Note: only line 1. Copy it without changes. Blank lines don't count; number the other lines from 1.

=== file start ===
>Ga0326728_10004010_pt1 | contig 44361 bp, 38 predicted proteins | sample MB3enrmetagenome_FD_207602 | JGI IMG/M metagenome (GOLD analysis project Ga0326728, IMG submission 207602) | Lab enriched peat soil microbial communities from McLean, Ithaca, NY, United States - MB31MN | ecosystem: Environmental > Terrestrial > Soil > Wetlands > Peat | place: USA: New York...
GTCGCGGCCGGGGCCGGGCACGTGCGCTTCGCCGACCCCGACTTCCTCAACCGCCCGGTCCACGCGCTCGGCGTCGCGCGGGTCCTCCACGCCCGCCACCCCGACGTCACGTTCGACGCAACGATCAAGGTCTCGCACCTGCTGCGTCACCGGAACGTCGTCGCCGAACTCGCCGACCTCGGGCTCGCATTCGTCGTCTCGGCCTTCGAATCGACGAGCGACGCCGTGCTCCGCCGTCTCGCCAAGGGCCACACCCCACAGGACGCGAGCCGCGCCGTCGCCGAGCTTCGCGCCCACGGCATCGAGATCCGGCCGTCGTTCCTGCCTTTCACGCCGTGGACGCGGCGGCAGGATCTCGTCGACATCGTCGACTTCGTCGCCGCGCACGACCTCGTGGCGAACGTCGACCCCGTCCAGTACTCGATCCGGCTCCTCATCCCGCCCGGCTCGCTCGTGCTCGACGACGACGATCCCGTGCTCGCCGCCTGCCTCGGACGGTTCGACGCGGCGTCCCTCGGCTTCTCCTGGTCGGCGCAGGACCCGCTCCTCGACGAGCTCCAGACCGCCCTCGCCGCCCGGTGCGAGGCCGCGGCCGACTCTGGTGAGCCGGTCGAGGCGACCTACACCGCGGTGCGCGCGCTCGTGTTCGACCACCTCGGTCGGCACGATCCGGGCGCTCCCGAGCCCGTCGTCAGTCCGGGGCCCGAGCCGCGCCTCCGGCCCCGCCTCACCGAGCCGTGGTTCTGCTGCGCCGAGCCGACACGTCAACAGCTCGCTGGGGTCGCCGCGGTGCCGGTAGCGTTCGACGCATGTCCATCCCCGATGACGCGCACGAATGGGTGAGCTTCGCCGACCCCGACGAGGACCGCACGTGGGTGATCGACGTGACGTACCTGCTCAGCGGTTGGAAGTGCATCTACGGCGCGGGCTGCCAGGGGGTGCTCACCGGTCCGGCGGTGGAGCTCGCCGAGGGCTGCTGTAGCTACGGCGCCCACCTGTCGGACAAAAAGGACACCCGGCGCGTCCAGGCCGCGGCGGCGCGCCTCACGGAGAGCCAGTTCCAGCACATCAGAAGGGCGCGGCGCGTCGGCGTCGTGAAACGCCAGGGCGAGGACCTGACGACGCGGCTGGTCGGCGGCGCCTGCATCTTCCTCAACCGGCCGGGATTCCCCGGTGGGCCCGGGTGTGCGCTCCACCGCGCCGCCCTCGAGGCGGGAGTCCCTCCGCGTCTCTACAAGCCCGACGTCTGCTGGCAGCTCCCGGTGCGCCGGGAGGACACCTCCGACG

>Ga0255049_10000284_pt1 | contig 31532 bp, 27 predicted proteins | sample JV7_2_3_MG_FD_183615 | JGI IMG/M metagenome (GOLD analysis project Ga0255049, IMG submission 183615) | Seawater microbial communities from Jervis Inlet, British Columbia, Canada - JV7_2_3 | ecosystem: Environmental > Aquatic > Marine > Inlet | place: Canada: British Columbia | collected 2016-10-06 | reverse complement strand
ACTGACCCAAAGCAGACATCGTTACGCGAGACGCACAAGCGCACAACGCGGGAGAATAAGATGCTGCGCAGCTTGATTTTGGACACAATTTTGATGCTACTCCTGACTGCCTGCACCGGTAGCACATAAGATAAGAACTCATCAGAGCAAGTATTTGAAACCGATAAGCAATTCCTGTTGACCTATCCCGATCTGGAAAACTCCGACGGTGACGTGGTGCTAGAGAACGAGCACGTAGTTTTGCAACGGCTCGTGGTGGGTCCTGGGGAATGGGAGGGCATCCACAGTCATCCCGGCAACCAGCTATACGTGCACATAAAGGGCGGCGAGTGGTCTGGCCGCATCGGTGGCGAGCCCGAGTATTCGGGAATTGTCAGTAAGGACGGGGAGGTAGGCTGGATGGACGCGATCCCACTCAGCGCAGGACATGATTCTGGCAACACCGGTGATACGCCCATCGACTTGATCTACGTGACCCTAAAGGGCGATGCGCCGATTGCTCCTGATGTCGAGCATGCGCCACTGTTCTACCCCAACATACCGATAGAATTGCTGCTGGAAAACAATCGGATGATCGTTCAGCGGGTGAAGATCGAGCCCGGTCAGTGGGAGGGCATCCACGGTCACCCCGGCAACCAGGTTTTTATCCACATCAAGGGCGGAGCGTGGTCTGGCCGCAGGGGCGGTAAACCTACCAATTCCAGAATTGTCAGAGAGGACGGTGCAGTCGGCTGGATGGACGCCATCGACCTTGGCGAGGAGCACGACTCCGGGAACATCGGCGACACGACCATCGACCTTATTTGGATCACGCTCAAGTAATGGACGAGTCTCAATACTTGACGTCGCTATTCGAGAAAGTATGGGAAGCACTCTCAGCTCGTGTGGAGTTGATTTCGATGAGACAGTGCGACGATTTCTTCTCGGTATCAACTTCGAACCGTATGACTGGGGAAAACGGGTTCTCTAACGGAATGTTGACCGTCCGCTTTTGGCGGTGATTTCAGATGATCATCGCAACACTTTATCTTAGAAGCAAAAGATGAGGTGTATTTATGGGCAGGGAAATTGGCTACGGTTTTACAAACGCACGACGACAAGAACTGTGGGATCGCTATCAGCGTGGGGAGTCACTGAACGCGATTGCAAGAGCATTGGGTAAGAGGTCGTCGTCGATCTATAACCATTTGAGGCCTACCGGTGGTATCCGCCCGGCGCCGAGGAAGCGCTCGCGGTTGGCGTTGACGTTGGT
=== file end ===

>Ga0326728_10004010_pt1 | contig 44361 bp, 38 predicted proteins | sample MB3enrmetagenome_FD_207602 | JGI IMG/M metagenome (GOLD analysis project Ga0326728, IMG submission 207602) | Lab enriched peat soil microbial communities from McLean, Ithaca, NY, United States - MB31MN | ecosystem: Environmental > Terrestrial > Soil > Wetlands > Peat | place: USA: New York...